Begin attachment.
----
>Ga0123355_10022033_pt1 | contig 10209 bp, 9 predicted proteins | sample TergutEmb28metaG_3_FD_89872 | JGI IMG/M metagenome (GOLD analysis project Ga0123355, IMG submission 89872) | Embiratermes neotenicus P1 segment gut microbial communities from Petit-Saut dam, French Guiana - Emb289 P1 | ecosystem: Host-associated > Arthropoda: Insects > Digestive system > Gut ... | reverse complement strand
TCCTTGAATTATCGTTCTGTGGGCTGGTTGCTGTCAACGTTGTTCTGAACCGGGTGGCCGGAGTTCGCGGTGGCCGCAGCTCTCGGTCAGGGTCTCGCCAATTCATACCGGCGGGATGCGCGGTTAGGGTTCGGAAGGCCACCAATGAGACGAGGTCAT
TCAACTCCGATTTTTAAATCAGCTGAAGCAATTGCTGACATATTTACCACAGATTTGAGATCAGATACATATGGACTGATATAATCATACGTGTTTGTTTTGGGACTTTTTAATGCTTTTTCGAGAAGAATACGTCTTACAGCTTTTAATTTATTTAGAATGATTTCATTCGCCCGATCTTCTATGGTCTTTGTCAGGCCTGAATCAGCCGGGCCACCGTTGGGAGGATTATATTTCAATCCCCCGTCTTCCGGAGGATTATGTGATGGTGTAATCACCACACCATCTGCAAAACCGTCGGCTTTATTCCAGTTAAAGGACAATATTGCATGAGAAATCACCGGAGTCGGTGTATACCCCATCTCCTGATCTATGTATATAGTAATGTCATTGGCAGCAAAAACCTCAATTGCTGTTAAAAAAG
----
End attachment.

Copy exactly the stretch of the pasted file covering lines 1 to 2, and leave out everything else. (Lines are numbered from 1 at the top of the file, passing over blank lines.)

>Ga0123355_10022033_pt1 | contig 10209 bp, 9 predicted proteins | sample TergutEmb28metaG_3_FD_89872 | JGI IMG/M metagenome (GOLD analysis project Ga0123355, IMG submission 89872) | Embiratermes neotenicus P1 segment gut microbial communities from Petit-Saut dam, French Guiana - Emb289 P1 | ecosystem: Host-associated > Arthropoda: Insects > Digestive system > Gut ... | reverse complement strand
TCCTTGAATTATCGTTCTGTGGGCTGGTTGCTGTCAACGTTGTTCTGAACCGGGTGGCCGGAGTTCGCGGTGGCCGCAGCTCTCGGTCAGGGTCTCGCCAATTCATACCGGCGGGATGCGCGGTTAGGGTTCGGAAGGCCACCAATGAGACGAGGTCAT